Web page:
One of the many amenities Kalamazoo County has is a large number of parks owned by townships, cities and the county itself. The six county–owned parks we have today were developed over the last 60 years, and the seventh is on the horizon in Texas Township, at the former site of the Rota–Kiwan Boy Scout Camp (scheduled to open to the public sometime in 2022). In developing and maintaining the parks, the county parks staff is aided by the Parks Foundation, volunteers and other organizations that support these parks in so many different ways.
Here are five of our county park gems that you should get out and see before summer is over. And here’s one quick bit of advice: Leave your poker chips and cattle at home. From the start, both gambling and grazing large livestock have been prohibited at all county parks.
Scotts Mill County Park
8451 S. 35th St., Scotts
The White family owned two mills in Pavilion Township starting in the 19th century, but little did they know then that one of those mills would become the center of a public park. Well into the 20th century, their flour mill produced and sold more than 40,000 sacks of flour every year. The evolution of the area into a park began with the acquisition of the land from the White family by the county in 1973. Development of the 110–acre park was designated a Bicentennial Project, and after a successful fundraising campaign, Scotts Mill Park opened in 1976. The park features not only the mill, but also hiking trails, a log cabin, a picnic shelter, a playground and areas for fishing and weddings.
Markin Glen Park
5300 N. Westnedge Ave.
Markin Glen is one of the county’s most popular parks. The land on which it’s located, in Cooper Township, was formerly the estate of Morris Markin, founder of the Checker Cab Manufacturing Corp., which produced its iconic automobiles from 1923 to 1982. In 1970, after Markin’s death, the city of Kalamazoo purchased 16 acres for Maple Glen Park, which closed in 1977. Eleven years later the county purchased the park for $1. The newly created Parks Foundation raised funds to open the west side of the park in 1994 and the east side six years later. The 168–acre park has campsites, playgrounds, picnic shelters, a swimming beach, fishing, softball fields, tennis and volleyball courts, and hiking and biking trails. In 1997 the park was renamed Markin Glen Park.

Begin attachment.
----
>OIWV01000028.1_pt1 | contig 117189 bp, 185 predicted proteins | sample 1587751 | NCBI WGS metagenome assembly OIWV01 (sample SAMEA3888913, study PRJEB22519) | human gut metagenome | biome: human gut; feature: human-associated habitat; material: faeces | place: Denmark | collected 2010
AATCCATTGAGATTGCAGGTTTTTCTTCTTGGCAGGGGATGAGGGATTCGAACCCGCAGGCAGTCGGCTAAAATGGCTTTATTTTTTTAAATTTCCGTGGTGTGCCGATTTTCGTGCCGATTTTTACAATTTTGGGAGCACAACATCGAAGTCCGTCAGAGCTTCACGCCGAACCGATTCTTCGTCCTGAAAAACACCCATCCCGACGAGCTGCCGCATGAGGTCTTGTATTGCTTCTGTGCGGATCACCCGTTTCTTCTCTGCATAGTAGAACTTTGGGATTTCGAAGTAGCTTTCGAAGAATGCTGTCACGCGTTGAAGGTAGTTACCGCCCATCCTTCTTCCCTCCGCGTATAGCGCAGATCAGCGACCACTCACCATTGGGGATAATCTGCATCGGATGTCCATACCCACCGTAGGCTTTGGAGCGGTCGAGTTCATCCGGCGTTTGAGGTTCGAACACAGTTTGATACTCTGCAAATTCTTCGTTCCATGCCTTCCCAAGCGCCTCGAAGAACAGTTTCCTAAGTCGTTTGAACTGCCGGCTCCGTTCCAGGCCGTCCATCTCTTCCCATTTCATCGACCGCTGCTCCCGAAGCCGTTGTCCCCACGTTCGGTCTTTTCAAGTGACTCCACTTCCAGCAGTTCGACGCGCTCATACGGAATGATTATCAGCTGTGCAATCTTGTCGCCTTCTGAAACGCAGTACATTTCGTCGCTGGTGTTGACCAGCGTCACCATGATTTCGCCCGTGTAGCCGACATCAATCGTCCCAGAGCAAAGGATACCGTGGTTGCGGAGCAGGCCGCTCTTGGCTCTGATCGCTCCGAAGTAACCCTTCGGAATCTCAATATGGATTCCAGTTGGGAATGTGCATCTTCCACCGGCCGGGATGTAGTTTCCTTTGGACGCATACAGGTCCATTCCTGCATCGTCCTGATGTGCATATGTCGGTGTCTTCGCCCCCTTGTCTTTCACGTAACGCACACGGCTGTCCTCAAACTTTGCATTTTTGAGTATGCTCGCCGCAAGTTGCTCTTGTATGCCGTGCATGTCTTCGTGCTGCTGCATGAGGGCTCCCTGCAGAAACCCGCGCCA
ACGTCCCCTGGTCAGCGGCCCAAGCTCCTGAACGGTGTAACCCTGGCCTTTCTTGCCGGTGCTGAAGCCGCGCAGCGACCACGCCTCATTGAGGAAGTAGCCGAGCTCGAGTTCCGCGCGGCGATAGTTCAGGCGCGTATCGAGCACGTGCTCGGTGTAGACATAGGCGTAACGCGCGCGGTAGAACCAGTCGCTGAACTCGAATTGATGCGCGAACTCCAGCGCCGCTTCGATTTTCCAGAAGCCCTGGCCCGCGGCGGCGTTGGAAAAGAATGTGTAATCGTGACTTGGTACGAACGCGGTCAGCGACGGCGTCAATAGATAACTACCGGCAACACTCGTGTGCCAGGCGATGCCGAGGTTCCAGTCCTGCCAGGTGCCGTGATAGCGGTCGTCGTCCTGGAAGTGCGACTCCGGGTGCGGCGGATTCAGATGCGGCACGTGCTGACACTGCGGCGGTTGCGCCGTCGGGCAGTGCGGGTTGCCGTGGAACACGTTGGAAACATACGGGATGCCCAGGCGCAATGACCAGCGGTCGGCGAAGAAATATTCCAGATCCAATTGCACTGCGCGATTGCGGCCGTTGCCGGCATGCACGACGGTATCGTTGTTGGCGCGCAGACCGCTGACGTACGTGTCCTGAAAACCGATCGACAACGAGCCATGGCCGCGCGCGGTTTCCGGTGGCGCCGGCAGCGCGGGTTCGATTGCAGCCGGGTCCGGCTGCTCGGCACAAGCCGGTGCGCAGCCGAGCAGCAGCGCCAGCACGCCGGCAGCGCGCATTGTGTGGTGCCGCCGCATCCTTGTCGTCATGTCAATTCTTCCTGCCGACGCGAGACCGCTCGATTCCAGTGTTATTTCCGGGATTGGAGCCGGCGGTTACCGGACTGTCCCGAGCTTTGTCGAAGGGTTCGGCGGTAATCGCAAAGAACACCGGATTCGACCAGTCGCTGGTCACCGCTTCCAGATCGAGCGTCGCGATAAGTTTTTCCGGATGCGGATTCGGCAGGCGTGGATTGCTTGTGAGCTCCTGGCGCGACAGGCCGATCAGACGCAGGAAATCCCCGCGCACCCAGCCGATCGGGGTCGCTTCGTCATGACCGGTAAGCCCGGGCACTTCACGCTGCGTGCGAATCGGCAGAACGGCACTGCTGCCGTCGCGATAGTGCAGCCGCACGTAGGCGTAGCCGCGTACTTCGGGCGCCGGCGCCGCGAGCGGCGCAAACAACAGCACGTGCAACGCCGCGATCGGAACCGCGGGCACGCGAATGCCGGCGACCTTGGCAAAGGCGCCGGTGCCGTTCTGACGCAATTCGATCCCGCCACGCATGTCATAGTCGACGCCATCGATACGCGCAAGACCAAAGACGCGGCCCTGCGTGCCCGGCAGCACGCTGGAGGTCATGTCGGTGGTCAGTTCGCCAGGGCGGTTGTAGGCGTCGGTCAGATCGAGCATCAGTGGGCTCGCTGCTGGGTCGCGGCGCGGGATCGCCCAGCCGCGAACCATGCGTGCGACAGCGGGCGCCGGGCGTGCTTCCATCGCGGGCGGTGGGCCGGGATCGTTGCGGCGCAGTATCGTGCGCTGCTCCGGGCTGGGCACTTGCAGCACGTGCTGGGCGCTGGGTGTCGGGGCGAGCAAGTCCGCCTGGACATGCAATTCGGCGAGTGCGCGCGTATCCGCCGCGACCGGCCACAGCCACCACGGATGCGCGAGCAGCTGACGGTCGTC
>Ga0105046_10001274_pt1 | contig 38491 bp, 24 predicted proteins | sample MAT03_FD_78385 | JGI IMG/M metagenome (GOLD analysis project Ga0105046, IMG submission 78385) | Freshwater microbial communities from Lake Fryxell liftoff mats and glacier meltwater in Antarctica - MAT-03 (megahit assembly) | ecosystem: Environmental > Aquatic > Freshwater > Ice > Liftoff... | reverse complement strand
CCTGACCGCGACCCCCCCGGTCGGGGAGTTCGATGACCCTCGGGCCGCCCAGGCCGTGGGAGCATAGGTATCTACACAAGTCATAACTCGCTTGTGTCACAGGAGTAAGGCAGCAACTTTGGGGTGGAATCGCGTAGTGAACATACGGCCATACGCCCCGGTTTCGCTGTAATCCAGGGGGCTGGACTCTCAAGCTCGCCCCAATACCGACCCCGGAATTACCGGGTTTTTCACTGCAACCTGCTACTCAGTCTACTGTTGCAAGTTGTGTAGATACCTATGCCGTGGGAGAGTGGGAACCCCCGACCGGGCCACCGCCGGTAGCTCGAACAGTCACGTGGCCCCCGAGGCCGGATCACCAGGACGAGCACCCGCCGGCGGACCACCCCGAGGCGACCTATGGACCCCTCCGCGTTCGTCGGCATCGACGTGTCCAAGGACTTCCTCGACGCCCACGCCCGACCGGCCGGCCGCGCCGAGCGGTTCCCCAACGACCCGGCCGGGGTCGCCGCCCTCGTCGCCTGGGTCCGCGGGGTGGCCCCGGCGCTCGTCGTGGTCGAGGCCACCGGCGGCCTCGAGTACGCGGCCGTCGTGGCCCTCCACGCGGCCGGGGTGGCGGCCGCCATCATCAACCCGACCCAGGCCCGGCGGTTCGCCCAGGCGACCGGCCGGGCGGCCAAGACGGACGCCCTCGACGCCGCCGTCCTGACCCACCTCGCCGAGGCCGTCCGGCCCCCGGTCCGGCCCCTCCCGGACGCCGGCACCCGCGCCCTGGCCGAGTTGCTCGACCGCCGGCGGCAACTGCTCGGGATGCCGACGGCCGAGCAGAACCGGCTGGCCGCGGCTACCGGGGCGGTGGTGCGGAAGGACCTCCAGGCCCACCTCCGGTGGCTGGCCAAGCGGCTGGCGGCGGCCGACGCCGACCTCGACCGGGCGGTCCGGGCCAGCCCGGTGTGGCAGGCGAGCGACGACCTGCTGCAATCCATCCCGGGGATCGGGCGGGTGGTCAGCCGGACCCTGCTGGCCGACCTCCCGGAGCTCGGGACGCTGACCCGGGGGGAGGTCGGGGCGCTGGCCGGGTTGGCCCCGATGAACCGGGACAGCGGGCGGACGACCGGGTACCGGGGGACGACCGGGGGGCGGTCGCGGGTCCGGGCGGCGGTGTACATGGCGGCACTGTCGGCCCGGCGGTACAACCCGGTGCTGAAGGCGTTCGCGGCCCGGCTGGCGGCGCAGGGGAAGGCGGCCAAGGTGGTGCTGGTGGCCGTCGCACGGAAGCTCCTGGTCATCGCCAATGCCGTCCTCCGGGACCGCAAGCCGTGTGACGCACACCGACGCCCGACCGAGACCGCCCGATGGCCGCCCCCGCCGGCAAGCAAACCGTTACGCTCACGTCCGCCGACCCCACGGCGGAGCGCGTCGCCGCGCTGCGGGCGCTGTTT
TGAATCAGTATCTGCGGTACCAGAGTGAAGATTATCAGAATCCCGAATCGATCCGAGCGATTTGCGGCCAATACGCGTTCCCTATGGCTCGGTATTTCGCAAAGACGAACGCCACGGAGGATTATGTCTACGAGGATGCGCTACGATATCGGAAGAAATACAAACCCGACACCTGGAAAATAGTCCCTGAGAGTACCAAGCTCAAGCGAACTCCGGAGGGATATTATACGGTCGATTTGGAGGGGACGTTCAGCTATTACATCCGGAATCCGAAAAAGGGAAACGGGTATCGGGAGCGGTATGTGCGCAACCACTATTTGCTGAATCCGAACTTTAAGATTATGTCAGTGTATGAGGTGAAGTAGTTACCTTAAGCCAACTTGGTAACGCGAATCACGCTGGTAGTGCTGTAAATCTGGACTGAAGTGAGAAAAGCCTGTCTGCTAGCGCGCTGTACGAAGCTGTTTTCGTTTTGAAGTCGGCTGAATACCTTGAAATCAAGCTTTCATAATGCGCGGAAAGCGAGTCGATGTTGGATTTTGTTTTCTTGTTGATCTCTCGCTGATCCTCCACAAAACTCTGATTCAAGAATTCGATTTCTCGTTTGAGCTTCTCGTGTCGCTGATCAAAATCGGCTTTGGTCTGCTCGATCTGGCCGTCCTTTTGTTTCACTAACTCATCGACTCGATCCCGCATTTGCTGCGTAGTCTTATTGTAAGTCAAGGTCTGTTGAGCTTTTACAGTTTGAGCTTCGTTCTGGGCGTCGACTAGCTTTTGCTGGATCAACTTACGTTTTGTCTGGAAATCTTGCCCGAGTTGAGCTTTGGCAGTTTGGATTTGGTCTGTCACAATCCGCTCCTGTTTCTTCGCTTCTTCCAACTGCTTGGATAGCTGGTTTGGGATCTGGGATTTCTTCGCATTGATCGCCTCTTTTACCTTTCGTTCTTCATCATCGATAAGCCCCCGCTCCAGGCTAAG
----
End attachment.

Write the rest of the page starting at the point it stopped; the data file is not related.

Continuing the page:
Prairie View Park
899 E. U Ave., Vicksburg
The county’s interest in acquiring this land, which is part of the Gourdneck State Game Area, began in the 1950s. As a result of a land swap, the county acquired the original acreage in 1960 for $56,000 and opened the park two years later. Its name pays tribute to the land’s prairies, a major attraction for residents who came here in the early 19th century. With 210 acres located on both Gourdneck and Hogsett lakes, the park has picnic areas, playgrounds, soccer fields, hiking trails, a beach and a boat ramp. A very popular 7–acre dog park, with separate areas for pooches of different sizes, was added in 2010.
River Oaks Park
9202 E. Michigan Ave. (M–96) Galesburg
This 330–acre park has a fascinating history. The Alphadelphia Association, a socialist and utopian organization that attracted a large membership, called this land home in the early 1840s. After the group disbanded, the county purchased the site in 1846 for the Kalamazoo Poor Farm, which existed for many years. It later became the County Rest Home, primarily for senior citizens, and closed in 1971. The location opened as a park in 1974 and is named for the oak trees that can be found along Morrow Lake. Today its amenities include picnic shelters, hiking trails, a boat launch, a splash pad, a dog park, ball diamonds and volleyball courts. In addition, its 22 soccer fields help make it one of the area’s more popular parks.
Kalamazoo River Valley Trail
A vision 30 years ago became a reality in 2008 with the opening of this linear county park, which then had 4.8 miles of paved trail. Now the 24–mile trail winds through the county, linking Comstock Township to the Kal–Haven Trail. There are plans to extend the KRVT so it joins with the Portage Bicentennial Trail and the Battle Creek Linear Park, providing a non–motorized way to get from South Haven to Battle Creek. Eventually, with links to other trails, it may be possible to go from Lake Michigan to Lake Huron. Whether traveling by foot, bike or any other non–motorized means, the KRVT is a great way to see the county.